The Hague, Sept. 4th, 1788.
A few days before leaving Paris I had the honour to receive your letter. Since that I have passed through London on my way to this place. The cause of my coming has been communicated to you some time ago, and I have nothing to say on that subject. Learning that a vessel is about to sail from Amsterdam for New-York in a few days, I profit of that occasion to send you a little of the reigning politics of this quarter of the globe. Three objects at present occupy the minds of all here. I say all, because every one is deeply interested, and takes an active part in one or the other of the three. The first is the affair of the Scheld, which is now negotiating, and in very fair train at Paris. I have here the most unquestionable information sir, that the matter will be accommodated in a very few days, and that an ultimate treaty with France will immediately follow; perhaps the last hand is this last moment putting to it. The conditions of this accommodation with the emperor cannot be known; yet there is no doubt I believe that the Scheld will not be opened in its greatest latitude, and in the manner the emperor wished it. It was to be wished for America, (I think) that he had succeeded. We should have been able then to have quoted this example when we come to claim as we shall do, the free use of the Mississippi. The best claim however in these cases is that of force; and this we shall probably have on our side.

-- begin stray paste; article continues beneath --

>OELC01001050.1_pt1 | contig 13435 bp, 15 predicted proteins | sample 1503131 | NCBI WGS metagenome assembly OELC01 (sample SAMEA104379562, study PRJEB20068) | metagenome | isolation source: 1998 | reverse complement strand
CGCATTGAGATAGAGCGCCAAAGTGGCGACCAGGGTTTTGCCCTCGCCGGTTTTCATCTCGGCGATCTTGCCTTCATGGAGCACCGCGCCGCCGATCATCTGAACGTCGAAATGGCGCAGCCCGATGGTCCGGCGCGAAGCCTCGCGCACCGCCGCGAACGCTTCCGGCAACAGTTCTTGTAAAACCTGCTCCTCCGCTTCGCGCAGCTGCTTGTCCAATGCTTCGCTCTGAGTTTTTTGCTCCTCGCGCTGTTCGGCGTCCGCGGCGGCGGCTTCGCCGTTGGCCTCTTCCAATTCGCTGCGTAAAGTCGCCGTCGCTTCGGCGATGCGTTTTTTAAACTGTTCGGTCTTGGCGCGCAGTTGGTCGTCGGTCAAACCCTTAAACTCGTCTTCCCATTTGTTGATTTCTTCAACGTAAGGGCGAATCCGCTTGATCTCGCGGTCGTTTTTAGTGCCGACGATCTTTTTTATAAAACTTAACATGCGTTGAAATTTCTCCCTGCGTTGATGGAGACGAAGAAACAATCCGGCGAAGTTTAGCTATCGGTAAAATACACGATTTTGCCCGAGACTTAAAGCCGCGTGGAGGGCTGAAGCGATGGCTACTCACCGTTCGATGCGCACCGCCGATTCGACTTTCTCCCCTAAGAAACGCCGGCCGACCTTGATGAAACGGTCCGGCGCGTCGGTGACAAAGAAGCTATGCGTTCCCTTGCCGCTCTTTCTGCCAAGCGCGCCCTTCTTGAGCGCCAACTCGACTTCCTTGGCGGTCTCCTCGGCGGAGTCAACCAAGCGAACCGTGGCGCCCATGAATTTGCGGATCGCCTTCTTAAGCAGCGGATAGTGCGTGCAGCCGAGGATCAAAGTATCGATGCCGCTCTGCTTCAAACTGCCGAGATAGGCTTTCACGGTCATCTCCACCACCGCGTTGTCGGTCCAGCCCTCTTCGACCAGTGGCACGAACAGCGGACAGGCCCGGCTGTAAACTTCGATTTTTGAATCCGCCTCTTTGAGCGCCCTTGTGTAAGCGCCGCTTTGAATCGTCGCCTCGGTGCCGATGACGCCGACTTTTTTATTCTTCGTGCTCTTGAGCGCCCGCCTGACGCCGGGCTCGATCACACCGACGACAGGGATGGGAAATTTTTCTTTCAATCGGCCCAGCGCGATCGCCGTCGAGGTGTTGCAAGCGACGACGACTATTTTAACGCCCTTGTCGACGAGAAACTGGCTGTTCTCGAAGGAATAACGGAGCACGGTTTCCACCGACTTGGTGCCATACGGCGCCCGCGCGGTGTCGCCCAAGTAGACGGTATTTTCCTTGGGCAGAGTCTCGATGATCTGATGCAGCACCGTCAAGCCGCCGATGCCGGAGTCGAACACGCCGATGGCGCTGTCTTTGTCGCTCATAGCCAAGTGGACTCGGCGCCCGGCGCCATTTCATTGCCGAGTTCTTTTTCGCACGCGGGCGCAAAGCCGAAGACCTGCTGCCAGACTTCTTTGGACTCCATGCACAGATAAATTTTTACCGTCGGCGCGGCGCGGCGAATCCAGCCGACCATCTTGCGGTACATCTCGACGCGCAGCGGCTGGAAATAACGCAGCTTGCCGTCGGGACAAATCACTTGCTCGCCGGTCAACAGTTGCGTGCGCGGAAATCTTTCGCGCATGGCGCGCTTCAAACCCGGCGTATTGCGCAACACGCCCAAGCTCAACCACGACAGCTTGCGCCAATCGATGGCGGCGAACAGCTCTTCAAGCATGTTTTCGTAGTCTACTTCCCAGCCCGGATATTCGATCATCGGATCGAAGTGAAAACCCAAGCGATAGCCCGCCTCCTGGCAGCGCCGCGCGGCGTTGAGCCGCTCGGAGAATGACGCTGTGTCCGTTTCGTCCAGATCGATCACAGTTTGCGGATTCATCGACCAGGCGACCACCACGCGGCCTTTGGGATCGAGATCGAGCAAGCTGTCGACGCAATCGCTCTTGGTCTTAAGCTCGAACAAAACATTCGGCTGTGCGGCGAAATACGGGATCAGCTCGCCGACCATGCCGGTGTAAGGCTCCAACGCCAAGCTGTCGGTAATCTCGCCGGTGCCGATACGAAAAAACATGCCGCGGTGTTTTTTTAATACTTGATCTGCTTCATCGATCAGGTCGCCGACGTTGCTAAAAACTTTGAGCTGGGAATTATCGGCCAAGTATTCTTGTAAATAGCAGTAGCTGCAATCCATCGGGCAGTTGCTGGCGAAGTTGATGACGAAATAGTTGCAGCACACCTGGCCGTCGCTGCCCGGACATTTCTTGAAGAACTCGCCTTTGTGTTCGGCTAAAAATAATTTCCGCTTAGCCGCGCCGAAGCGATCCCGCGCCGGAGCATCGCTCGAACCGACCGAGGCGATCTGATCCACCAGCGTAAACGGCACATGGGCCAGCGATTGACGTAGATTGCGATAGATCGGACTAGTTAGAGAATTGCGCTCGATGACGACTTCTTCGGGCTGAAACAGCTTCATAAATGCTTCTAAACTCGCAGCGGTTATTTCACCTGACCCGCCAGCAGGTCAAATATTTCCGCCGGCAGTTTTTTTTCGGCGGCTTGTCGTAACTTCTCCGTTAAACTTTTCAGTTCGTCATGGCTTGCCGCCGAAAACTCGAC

The second object consists in the internal commotions of these provinces, occasioned by the two parties, of patriots and ********. The design of the former is to clip what they think the unconstitutional exuberances of the princes’ power, of the latter to oppose them in every instance. The former are composed of the middle rank of citizens, the latter of the higher and lower classes. The patriots are at present the unquestionably predominant party, consisting however of a great variety of powers and characters opposed in principle and interest; their operations are slow, yet they form at present a powerful column that must be irresistible, if it can be kept firm and unbroken. They have lately succeeded in abolishing the high council of war, and commissioners who are to enquire into the illegal growth of prerogative seem to promise a finishing stroke to overgrown power. Yet history has furnished us with so many instances of the difficulty of wresting power from hands which have once possessed it, that we might be inclined to doubt the success of the patriotic party, as they are termed, if every day did not give some proof of their decided determination to persevere. At the head of them is Mr. Van Berkel, the brother of the minister in America; he is aided by the pensionary of Dort, a gentleman of shining talents, and though young, of the most promising expectations. The most penetrating of the party consider themselves as indebted to the American war for opening their eyes and rousing them from a lethargy into which they had fallen. A spirit of opposition has pervaded this middle rank of citizens; volunteer corps are formed and disciplining. You observe their children even going through the exercise in playing about the streets, and every thing among them makes us recollect the year 1775 in America. This party views America with a venerating partiality, and so much attached are they to our opposition that they seem fond of imitating us where-ever they can, and of drawing parallels between the similar circumstances in the two countries. Not long ago an officer of one of the patriotic corps lost the spirit of opposition, and went over to the opposite interest ; he was immediately branded with the opprobrious name of the American Arnold.